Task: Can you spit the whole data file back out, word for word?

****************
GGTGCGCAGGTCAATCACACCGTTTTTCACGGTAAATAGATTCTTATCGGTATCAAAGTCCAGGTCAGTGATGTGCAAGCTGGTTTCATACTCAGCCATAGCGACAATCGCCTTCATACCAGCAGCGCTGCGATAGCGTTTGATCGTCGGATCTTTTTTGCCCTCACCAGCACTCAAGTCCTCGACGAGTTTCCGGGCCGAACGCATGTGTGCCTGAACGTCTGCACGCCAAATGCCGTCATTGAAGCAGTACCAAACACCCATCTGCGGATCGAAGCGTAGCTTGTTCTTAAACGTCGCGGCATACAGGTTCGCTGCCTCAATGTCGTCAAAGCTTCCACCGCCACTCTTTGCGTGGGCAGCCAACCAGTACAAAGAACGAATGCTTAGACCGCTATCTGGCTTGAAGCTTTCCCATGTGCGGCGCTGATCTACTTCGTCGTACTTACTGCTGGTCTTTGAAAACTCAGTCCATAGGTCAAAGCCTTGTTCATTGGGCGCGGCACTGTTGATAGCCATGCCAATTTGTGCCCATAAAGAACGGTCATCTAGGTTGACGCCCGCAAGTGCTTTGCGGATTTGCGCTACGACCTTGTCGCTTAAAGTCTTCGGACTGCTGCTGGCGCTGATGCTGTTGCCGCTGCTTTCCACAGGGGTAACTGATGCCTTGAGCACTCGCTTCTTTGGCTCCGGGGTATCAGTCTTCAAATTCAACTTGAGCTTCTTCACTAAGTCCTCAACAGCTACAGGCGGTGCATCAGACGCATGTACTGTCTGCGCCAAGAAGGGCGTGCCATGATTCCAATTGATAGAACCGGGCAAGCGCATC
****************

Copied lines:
GGTGCGCAGGTCAATCACACCGTTTTTCACGGTAAATAGATTCTTATCGGTATCAAAGTCCAGGTCAGTGATGTGCAAGCTGGTTTCATACTCAGCCATAGCGACAATCGCCTTCATACCAGCAGCGCTGCGATAGCGTTTGATCGTCGGATCTTTTTTGCCCTCACCAGCACTCAAGTCCTCGACGAGTTTCCGGGCCGAACGCATGTGTGCCTGAACGTCTGCACGCCAAATGCCGTCATTGAAGCAGTACCAAACACCCATCTGCGGATCGAAGCGTAGCTTGTTCTTAAACGTCGCGGCATACAGGTTCGCTGCCTCAATGTCGTCAAAGCTTCCACCGCCACTCTTTGCGTGGGCAGCCAACCAGTACAAAGAACGAATGCTTAGACCGCTATCTGGCTTGAAGCTTTCCCATGTGCGGCGCTGATCTACTTCGTCGTACTTACTGCTGGTCTTTGAAAACTCAGTCCATAGGTCAAAGCCTTGTTCATTGGGCGCGGCACTGTTGATAGCCATGCCAATTTGTGCCCATAAAGAACGGTCATCTAGGTTGACGCCCGCAAGTGCTTTGCGGATTTGCGCTACGACCTTGTCGCTTAAAGTCTTCGGACTGCTGCTGGCGCTGATGCTGTTGCCGCTGCTTTCCACAGGGGTAACTGATGCCTTGAGCACTCGCTTCTTTGGCTCCGGGGTATCAGTCTTCAAATTCAACTTGAGCTTCTTCACTAAGTCCTCAACAGCTACAGGCGGTGCATCAGACGCATGTACTGTCTGCGCCAAGAAGGGCGTGCCATGATTCCAATTGATAGAACCGGGCAAGCGCATC